Judge blocks plans for logging US reserves

The AP shows some disturbing effects of the Bush administration on the Forest Service:

The plan to allow logging of trees up to 30 inches in diameter aimed to protect sequoia trees from wildfires, Mathes said. He stressed that the Forest Service had no plans to allow logging of sequoias, which can grow up to 270 feet tall and 30 feet in diameter.

“When the smaller-diameter trees catch fire, that’s the one thing that can kill the giant Sequoia trees towering above them,” Mathes said. “We need to take another look at how we’re going to manage this monument to protect these magnificent trees from fire.”

Ah yes, they have no plans today, of course, which is very different from saying “will never” have plans. No need for plans yet since they can start by logging the small ones. Then, only after the little guys are all gone, plans can be revised to log the Sequoias or they can just be logged without plans. It’s plausable, especially from an administration notorious for manipulating facts, obscuring details, and abusing public trust.

The plan would have allowed up to 7.5 million board feet of timber — enough to fill 1,500 logging trucks — to be removed each year from the preserve, the plaintiffs said.

“We think today’s ruling is a huge step toward more intelligent, more protective management of the monument,” said Pat Gallagher, the Sierra Club’s director of environmental law. “It deserves to be managed like the national treasure that it is.”

The Forest Service was disappointed with Breyer’s ruling and may appeal, said spokesman Matt Mathes.

The reason for appeal? Forest fires? The report points out that a space with two-thirds of the worlds largest trees would be subject to the logging proposal. One can only wonder why Mathes is using the “stop forest-fires” argument to justify his position, especially when the Giant Sequoia National Monument site itself says fires are beneficial:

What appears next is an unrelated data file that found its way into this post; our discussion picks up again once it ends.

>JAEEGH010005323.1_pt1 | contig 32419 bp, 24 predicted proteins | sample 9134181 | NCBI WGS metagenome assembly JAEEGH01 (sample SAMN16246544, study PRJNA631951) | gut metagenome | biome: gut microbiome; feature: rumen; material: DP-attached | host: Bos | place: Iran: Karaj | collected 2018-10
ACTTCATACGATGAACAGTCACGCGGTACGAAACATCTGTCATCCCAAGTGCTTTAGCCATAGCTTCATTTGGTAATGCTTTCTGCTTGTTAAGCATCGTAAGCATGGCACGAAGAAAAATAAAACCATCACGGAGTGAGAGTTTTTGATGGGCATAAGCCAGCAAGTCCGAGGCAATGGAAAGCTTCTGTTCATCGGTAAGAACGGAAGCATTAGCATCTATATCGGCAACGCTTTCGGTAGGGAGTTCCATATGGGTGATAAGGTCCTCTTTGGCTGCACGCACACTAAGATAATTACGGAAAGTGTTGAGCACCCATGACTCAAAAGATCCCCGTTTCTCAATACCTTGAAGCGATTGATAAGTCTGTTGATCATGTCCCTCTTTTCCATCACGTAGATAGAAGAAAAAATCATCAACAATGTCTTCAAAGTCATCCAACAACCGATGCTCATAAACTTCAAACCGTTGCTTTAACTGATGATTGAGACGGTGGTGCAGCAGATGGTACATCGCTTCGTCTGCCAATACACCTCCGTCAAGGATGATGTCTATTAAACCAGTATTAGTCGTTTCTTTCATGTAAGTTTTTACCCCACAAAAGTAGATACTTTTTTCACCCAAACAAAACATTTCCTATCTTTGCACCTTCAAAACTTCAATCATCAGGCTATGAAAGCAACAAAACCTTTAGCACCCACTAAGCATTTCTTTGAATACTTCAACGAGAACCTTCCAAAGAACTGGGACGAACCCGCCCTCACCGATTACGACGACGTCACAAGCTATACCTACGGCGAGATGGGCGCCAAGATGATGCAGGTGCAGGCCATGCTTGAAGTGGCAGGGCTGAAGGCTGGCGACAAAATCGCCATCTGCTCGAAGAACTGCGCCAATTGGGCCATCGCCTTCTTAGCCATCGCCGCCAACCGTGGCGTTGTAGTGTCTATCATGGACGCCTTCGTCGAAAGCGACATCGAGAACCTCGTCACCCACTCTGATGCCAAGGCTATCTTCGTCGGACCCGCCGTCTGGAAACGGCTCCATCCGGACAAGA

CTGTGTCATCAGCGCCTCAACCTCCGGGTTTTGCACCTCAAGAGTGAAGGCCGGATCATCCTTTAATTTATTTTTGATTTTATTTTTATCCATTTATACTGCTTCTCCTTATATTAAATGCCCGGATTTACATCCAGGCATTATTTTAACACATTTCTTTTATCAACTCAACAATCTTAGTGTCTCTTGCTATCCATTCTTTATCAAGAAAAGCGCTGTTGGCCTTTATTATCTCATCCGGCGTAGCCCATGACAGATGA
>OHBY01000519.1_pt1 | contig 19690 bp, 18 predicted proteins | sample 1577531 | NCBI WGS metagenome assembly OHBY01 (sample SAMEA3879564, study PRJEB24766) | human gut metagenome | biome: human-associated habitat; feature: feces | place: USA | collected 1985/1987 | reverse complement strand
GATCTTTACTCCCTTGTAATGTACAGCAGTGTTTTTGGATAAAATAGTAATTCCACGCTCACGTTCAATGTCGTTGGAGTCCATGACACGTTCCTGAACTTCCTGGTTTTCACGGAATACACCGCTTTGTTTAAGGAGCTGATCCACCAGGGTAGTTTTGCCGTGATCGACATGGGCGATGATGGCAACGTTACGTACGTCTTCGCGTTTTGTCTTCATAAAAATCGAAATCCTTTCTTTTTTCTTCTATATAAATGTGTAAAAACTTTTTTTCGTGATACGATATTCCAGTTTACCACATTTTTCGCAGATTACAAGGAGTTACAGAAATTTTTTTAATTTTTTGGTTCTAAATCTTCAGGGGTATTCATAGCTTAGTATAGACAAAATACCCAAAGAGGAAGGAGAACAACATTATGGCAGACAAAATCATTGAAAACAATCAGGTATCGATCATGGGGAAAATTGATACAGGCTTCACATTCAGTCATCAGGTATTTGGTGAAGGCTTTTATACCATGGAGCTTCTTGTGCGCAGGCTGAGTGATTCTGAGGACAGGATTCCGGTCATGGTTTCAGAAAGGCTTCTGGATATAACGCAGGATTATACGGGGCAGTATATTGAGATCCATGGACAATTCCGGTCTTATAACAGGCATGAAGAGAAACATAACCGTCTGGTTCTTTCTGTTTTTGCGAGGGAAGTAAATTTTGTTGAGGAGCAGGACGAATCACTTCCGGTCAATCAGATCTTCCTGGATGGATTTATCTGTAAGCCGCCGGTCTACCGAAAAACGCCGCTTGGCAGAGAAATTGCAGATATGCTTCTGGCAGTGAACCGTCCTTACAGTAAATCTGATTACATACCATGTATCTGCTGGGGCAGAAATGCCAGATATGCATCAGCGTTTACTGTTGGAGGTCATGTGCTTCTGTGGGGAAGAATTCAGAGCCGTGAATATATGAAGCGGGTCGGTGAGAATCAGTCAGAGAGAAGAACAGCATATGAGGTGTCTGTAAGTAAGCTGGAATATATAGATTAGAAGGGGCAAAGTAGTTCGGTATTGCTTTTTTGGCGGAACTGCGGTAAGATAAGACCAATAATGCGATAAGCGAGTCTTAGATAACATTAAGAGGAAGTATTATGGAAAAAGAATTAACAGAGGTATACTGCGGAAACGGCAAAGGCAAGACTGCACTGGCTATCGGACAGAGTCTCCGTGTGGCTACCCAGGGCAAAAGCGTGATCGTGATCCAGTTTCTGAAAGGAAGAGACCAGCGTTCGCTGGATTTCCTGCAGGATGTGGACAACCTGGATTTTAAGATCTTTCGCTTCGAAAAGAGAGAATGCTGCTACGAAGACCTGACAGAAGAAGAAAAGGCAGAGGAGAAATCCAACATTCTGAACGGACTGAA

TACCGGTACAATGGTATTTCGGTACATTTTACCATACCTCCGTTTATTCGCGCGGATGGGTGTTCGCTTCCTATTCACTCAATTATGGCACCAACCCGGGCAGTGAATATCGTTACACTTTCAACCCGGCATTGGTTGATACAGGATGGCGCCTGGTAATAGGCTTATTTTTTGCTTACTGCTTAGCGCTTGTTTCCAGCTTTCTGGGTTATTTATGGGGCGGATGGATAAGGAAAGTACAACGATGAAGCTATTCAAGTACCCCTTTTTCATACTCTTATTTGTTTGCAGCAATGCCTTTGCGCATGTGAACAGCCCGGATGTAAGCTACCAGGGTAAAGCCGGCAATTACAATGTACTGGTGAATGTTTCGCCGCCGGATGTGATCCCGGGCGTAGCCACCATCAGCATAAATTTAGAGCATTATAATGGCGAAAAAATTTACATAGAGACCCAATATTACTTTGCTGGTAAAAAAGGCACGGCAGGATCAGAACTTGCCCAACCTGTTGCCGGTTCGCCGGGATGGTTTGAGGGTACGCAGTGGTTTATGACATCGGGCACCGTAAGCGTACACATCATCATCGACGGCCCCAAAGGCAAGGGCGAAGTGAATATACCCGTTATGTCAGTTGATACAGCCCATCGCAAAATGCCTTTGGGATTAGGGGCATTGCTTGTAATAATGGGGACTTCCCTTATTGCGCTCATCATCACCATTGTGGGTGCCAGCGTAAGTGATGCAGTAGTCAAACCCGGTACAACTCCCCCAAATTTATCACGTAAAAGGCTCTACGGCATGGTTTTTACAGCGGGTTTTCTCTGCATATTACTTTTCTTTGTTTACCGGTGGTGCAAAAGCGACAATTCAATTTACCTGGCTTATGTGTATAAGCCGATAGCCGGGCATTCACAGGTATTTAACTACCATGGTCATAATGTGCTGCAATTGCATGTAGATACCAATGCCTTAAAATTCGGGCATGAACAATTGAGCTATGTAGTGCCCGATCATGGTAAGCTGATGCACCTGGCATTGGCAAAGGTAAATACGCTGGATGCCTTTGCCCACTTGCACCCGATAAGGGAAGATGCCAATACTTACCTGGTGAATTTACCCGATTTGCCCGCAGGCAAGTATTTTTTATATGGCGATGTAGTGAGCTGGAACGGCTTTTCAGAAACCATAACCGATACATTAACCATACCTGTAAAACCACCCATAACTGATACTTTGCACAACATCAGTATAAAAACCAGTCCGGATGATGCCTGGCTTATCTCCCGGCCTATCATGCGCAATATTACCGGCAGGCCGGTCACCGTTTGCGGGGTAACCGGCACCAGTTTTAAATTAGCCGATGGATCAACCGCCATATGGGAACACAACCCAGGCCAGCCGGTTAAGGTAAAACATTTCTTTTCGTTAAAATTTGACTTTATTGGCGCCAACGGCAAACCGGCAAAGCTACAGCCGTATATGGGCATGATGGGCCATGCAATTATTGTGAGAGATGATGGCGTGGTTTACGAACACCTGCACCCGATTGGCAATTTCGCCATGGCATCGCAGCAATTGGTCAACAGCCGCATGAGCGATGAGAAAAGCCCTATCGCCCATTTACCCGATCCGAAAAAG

Federal land managers know natural burns, like this lightning-sparked Comb Fire, is Mother Nature’s tool to change the natural landscape.

Naturally-caused fires that remain small are efficient thinning tools. They meander here and there, consuming low brush, shrubs, small trees [my emphasis] and snags, reducing the accumulation of forest fuels. The larger trees survive, and openings are created for healthy new ones to grow. Cycling nutrients back into the soil, and regulating insects and disease are additional gains. Some trees, like the giant sequoia, need the heat of fire to drop their seeds. Animals benefit too. Some insects fly to fires to lay their eggs in warm trees. And the three-toed woodpecker wanders erratically in search of timber killed by fire just to feed on those insects.

Scientists estimate that over the past several centuries, unsuppressed natural fire had burned 15,000 to 18,000 acres a year in the Sierra Nevada.

Seems a bit contradictory to me if the position is to stop forest fires by logging, but then their own website extolls the virtues of naturally-caused fires that burn small trees. Perhaps more information would be helpful to explain this twist of logic? Unfortunately, it looks like the Forest Service has recently shown signs of disclosure-itis. They apparently failed to inform the public about key details of their plans:

Levi wrote that forest officials had “no explanation” for why some already-finished documents couldn’t be released to the public when completed, or at least summarized in the letters.

One of the Shasta-Trinity projects ultimately included 296 pages of reports about potential environmental effects, Levi wrote.

But in a letter seeking comments, the project was described in one sentence.

I wonder if the administration justified their position with “look we’re being environmentally friendly by keeping you in the dark — less paper means more trees (to log for safety reasons)”.

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